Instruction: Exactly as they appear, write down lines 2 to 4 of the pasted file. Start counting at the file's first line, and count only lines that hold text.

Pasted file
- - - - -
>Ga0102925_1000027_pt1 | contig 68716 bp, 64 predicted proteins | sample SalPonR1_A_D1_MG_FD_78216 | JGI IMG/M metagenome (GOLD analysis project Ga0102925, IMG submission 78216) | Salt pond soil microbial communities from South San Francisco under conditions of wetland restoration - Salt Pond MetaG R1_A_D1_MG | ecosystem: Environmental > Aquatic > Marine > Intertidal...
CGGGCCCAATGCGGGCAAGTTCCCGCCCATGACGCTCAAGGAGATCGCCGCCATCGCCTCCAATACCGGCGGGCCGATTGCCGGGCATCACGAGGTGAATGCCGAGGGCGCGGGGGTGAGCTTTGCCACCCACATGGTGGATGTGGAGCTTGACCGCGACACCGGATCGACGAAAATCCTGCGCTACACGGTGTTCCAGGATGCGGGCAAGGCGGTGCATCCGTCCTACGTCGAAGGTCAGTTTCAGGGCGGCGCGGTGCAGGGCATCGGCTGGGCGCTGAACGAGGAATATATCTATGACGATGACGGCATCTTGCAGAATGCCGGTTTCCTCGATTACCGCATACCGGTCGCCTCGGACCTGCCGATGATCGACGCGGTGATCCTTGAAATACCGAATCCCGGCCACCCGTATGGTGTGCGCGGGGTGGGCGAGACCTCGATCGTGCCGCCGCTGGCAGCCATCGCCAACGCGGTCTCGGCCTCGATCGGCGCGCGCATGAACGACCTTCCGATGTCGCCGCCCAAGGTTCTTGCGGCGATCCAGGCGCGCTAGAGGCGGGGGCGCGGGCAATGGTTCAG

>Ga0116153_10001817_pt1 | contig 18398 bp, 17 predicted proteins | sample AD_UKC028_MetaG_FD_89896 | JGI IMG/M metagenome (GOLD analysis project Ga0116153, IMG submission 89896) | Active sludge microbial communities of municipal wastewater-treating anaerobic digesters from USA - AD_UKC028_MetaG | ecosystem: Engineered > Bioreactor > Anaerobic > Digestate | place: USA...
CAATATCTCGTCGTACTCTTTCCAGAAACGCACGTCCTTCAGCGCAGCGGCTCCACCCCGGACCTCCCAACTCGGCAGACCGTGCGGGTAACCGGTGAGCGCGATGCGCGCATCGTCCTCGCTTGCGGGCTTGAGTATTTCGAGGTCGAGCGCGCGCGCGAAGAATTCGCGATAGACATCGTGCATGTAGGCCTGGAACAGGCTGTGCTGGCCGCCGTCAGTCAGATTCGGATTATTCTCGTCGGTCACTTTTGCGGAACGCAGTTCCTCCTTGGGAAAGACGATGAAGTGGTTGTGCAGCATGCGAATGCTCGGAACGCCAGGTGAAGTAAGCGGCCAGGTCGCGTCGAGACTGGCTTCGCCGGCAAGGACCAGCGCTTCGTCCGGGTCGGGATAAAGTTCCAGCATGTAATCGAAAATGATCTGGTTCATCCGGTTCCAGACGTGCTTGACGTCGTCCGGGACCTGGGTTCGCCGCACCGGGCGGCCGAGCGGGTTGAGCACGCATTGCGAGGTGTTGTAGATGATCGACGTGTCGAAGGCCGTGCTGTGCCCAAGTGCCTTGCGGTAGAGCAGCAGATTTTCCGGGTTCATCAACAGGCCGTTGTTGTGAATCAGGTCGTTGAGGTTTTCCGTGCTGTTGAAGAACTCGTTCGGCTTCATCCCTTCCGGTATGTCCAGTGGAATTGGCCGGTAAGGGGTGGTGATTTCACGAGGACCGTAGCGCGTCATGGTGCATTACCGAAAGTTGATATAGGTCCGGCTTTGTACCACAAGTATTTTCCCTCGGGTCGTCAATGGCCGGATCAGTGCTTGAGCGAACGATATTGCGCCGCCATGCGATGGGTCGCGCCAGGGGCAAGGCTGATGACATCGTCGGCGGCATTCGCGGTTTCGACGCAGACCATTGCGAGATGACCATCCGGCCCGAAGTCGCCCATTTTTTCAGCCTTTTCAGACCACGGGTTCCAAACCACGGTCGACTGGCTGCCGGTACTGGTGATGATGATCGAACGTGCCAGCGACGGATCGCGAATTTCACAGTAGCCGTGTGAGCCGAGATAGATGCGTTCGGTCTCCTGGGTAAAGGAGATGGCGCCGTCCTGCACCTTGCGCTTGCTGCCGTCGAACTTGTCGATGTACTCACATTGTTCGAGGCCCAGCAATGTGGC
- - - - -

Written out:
CGGGCCCAATGCGGGCAAGTTCCCGCCCATGACGCTCAAGGAGATCGCCGCCATCGCCTCCAATACCGGCGGGCCGATTGCCGGGCATCACGAGGTGAATGCCGAGGGCGCGGGGGTGAGCTTTGCCACCCACATGGTGGATGTGGAGCTTGACCGCGACACCGGATCGACGAAAATCCTGCGCTACACGGTGTTCCAGGATGCGGGCAAGGCGGTGCATCCGTCCTACGTCGAAGGTCAGTTTCAGGGCGGCGCGGTGCAGGGCATCGGCTGGGCGCTGAACGAGGAATATATCTATGACGATGACGGCATCTTGCAGAATGCCGGTTTCCTCGATTACCGCATACCGGTCGCCTCGGACCTGCCGATGATCGACGCGGTGATCCTTGAAATACCGAATCCCGGCCACCCGTATGGTGTGCGCGGGGTGGGCGAGACCTCGATCGTGCCGCCGCTGGCAGCCATCGCCAACGCGGTCTCGGCCTCGATCGGCGCGCGCATGAACGACCTTCCGATGTCGCCGCCCAAGGTTCTTGCGGCGATCCAGGCGCGCTAGAGGCGGGGGCGCGGGCAATGGTTCAG

>Ga0116153_10001817_pt1 | contig 18398 bp, 17 predicted proteins | sample AD_UKC028_MetaG_FD_89896 | JGI IMG/M metagenome (GOLD analysis project Ga0116153, IMG submission 89896) | Active sludge microbial communities of municipal wastewater-treating anaerobic digesters from USA - AD_UKC028_MetaG | ecosystem: Engineered > Bioreactor > Anaerobic > Digestate | place: USA...
CAATATCTCGTCGTACTCTTTCCAGAAACGCACGTCCTTCAGCGCAGCGGCTCCACCCCGGACCTCCCAACTCGGCAGACCGTGCGGGTAACCGGTGAGCGCGATGCGCGCATCGTCCTCGCTTGCGGGCTTGAGTATTTCGAGGTCGAGCGCGCGCGCGAAGAATTCGCGATAGACATCGTGCATGTAGGCCTGGAACAGGCTGTGCTGGCCGCCGTCAGTCAGATTCGGATTATTCTCGTCGGTCACTTTTGCGGAACGCAGTTCCTCCTTGGGAAAGACGATGAAGTGGTTGTGCAGCATGCGAATGCTCGGAACGCCAGGTGAAGTAAGCGGCCAGGTCGCGTCGAGACTGGCTTCGCCGGCAAGGACCAGCGCTTCGTCCGGGTCGGGATAAAGTTCCAGCATGTAATCGAAAATGATCTGGTTCATCCGGTTCCAGACGTGCTTGACGTCGTCCGGGACCTGGGTTCGCCGCACCGGGCGGCCGAGCGGGTTGAGCACGCATTGCGAGGTGTTGTAGATGATCGACGTGTCGAAGGCCGTGCTGTGCCCAAGTGCCTTGCGGTAGAGCAGCAGATTTTCCGGGTTCATCAACAGGCCGTTGTTGTGAATCAGGTCGTTGAGGTTTTCCGTGCTGTTGAAGAACTCGTTCGGCTTCATCCCTTCCGGTATGTCCAGTGGAATTGGCCGGTAAGGGGTGGTGATTTCACGAGGACCGTAGCGCGTCATGGTGCATTACCGAAAGTTGATATAGGTCCGGCTTTGTACCACAAGTATTTTCCCTCGGGTCGTCAATGGCCGGATCAGTGCTTGAGCGAACGATATTGCGCCGCCATGCGATGGGTCGCGCCAGGGGCAAGGCTGATGACATCGTCGGCGGCATTCGCGGTTTCGACGCAGACCATTGCGAGATGACCATCCGGCCCGAAGTCGCCCATTTTTTCAGCCTTTTCAGACCACGGGTTCCAAACCACGGTCGACTGGCTGCCGGTACTGGTGATGATGATCGAACGTGCCAGCGACGGATCGCGAATTTCACAGTAGCCGTGTGAGCCGAGATAGATGCGTTCGGTCTCCTGGGTAAAGGAGATGGCGCCGTCCTGCACCTTGCGCTTGCTGCCGTCGAACTTGTCGATGTACTCACATTGTTCGAGGCCCAGCAATGTGGC